Despite continued efforts to improve, hospitals in Minnesota are still committing preventable mistakes, reported the Star Tribune. Of the 314 reportable errors in a 12-month period, 14 involved patient deaths and 89 resulted in severe injuries.
Although rare, the same severe errors are occurring even with time-outs in the operating room. Errors can occur once every 10,000 procedures, the newspaper noted.
"The fact that you did the time-out doesn't tell us the quality of how that was done," Lawrence Massa of the Minnesota Hospital Association said.
Errors may occur because of holes in the system.
For instance, at Phillips Eye Institute in Minneapolis, surgeons used to bring all of their lenses for the day into an operating room and stack them in order. But if one patient canceled, the order of lenses would remain the same, which resulted in patients receiving the incorrect implant.
Patients are particularly vulnerable to errors during shift changes, according to Mike Smith, a personal injury attorney in Arkansas. Known as the "portfolio effect" phenomenon, the early cases on the list get more attention than the last cases. When providers are rushing, the patients at the end may be shortchanged.
Smith encourages providers to use a shift-change model from Massachusetts General Hospital, in which sicker patients get the most attention. Shift change and charting begins with the most acute patients and works down to less severe cases.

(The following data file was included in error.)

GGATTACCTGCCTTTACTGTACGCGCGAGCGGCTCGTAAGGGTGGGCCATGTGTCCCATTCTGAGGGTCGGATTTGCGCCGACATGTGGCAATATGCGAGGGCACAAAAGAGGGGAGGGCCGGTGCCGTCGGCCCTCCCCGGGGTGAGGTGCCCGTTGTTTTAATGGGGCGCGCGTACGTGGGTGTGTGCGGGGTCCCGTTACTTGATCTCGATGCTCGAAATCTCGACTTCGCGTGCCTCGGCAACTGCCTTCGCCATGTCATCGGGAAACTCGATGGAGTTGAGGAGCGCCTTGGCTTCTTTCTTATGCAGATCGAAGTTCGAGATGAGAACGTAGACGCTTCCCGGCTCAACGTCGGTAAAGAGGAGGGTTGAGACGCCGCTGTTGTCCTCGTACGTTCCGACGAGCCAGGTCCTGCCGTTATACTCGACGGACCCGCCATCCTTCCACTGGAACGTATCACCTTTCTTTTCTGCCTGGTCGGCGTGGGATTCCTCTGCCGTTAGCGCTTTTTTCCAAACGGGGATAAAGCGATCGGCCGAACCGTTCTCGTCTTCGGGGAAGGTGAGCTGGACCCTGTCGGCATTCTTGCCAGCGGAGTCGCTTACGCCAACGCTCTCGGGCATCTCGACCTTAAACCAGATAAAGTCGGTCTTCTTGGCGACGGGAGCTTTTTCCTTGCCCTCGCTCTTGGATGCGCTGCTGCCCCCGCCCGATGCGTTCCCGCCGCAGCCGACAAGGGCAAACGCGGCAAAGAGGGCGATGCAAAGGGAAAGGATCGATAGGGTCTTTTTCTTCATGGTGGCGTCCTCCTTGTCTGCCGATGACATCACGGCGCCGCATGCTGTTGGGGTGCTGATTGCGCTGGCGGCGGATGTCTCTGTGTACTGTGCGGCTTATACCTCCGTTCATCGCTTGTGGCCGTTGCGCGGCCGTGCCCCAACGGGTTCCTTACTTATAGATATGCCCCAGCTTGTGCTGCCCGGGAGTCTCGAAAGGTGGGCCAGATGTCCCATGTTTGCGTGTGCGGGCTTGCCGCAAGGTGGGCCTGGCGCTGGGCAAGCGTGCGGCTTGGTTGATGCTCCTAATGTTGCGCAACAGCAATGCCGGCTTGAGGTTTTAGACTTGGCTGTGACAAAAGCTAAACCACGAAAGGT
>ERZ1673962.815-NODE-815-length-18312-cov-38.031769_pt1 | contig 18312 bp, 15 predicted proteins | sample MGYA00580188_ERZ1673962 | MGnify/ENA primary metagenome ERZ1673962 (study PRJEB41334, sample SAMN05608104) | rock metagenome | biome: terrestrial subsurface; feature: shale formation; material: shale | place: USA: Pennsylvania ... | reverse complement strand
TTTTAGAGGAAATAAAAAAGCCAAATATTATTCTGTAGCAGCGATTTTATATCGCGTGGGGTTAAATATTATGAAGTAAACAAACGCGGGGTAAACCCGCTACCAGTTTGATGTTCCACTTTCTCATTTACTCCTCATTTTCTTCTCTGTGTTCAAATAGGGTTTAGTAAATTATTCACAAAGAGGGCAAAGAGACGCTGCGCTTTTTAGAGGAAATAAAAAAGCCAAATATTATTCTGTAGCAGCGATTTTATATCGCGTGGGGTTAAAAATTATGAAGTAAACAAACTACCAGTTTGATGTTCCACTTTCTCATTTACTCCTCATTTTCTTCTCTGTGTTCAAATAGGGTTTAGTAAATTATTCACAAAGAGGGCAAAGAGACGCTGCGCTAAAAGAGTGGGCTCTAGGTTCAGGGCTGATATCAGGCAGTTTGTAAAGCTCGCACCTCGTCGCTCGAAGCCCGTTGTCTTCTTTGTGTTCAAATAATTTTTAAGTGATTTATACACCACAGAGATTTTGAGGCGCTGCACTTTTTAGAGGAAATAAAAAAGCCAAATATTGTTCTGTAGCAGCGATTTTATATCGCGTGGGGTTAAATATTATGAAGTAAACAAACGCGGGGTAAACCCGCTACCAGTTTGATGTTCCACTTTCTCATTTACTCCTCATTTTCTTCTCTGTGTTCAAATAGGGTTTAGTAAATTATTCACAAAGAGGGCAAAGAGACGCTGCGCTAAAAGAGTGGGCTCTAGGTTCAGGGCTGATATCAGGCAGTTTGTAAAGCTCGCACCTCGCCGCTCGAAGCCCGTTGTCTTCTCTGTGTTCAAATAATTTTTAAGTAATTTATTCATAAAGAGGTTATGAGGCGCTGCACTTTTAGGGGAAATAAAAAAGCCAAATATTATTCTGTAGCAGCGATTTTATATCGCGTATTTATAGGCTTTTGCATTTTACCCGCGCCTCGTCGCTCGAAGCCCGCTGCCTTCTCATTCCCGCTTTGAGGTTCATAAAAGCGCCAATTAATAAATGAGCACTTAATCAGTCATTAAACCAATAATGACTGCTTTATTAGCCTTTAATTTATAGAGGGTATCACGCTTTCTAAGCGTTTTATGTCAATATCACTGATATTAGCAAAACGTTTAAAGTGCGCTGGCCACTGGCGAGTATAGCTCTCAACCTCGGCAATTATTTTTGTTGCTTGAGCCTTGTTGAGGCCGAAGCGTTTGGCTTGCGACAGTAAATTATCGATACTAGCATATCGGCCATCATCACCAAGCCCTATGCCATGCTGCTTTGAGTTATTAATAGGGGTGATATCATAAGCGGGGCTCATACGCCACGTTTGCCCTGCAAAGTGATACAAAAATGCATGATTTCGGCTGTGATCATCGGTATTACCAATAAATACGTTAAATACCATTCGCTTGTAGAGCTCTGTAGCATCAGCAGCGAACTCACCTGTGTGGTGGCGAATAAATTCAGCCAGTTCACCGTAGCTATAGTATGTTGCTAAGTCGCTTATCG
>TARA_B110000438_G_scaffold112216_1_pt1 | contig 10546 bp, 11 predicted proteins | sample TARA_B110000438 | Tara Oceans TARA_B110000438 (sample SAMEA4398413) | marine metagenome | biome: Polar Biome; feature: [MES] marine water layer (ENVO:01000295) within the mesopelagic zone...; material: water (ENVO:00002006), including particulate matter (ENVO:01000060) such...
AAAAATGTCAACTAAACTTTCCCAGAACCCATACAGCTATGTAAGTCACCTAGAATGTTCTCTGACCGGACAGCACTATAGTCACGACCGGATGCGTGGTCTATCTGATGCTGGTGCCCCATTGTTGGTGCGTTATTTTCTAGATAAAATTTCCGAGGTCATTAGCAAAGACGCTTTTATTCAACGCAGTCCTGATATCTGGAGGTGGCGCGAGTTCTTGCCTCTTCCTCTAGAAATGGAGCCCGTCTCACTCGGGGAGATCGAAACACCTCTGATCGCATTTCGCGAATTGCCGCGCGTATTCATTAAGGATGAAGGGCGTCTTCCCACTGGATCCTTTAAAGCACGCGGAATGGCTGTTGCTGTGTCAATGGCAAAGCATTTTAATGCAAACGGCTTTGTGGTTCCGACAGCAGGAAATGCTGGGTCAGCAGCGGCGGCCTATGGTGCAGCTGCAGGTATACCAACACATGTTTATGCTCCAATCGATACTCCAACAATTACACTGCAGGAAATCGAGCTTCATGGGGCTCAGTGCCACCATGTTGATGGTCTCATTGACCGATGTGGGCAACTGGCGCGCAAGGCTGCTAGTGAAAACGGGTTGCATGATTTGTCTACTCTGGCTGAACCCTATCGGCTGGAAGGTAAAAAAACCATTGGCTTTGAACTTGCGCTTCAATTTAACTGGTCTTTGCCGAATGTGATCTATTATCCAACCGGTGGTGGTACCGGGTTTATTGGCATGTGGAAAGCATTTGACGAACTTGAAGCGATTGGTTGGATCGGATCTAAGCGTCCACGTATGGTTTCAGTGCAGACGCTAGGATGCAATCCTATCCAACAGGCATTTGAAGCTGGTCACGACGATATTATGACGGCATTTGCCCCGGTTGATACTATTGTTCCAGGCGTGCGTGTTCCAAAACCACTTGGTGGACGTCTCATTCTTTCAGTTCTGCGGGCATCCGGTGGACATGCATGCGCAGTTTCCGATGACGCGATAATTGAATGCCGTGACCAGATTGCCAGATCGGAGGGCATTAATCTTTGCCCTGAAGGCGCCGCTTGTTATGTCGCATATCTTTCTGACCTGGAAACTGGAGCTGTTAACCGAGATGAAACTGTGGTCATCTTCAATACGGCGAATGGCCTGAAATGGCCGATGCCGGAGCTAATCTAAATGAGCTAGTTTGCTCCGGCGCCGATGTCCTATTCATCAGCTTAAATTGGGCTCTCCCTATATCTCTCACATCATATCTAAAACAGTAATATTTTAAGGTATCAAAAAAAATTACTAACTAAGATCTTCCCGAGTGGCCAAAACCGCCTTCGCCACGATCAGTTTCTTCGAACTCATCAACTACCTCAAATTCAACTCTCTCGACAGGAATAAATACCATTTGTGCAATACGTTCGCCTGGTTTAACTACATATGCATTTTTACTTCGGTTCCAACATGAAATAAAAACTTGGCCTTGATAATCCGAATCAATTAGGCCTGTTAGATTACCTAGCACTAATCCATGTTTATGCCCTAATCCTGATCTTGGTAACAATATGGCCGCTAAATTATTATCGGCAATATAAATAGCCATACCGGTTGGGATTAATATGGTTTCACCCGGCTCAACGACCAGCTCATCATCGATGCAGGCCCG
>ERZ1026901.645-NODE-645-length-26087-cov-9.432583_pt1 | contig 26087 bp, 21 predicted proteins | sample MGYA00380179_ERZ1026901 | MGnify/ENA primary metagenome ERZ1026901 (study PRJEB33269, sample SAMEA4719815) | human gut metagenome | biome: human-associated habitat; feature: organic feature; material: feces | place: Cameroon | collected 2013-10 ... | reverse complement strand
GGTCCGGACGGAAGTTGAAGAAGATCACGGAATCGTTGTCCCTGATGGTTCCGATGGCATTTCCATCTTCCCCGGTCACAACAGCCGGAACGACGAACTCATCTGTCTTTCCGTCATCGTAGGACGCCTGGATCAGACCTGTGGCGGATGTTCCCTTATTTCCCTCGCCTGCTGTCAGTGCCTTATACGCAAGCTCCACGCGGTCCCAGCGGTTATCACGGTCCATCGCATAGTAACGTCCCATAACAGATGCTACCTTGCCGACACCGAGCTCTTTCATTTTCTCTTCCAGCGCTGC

The Institute for Safe Medication Practices (ISMP), in Horsham, Pa., encourages interdisciplinary education to prevent errors, specifically for drug safety.
According to the Institute, nearly three quarters (72 percent) of hospitals don't have nurses spending time in the pharmacy during orientation, and nearly half (47 percent) don't include pharmacists on medical staff orientation, Pharmacy Practice News reported. And about a third (34 percent) of hospitals don't assign new staff pharmacists to patient-care unit training.
James A. Haley Veterans Hospital and Clinics in Tampa, Fla., however, stresses teamwork and builds error prevention in daily routine with morning reports on safety. In addition, the hospital holds weekly 15 minute sessions on patient safety or quality issues.
"It's often entertaining and very interactive, so no one gets too bored, and they learn a little bit along the way," said Alexander Reiss, chief of the hospitalist section.
For more information:
- here's the Star Tribune article
- read Mike Smith's brief
- see the Pharmacy Practice News article
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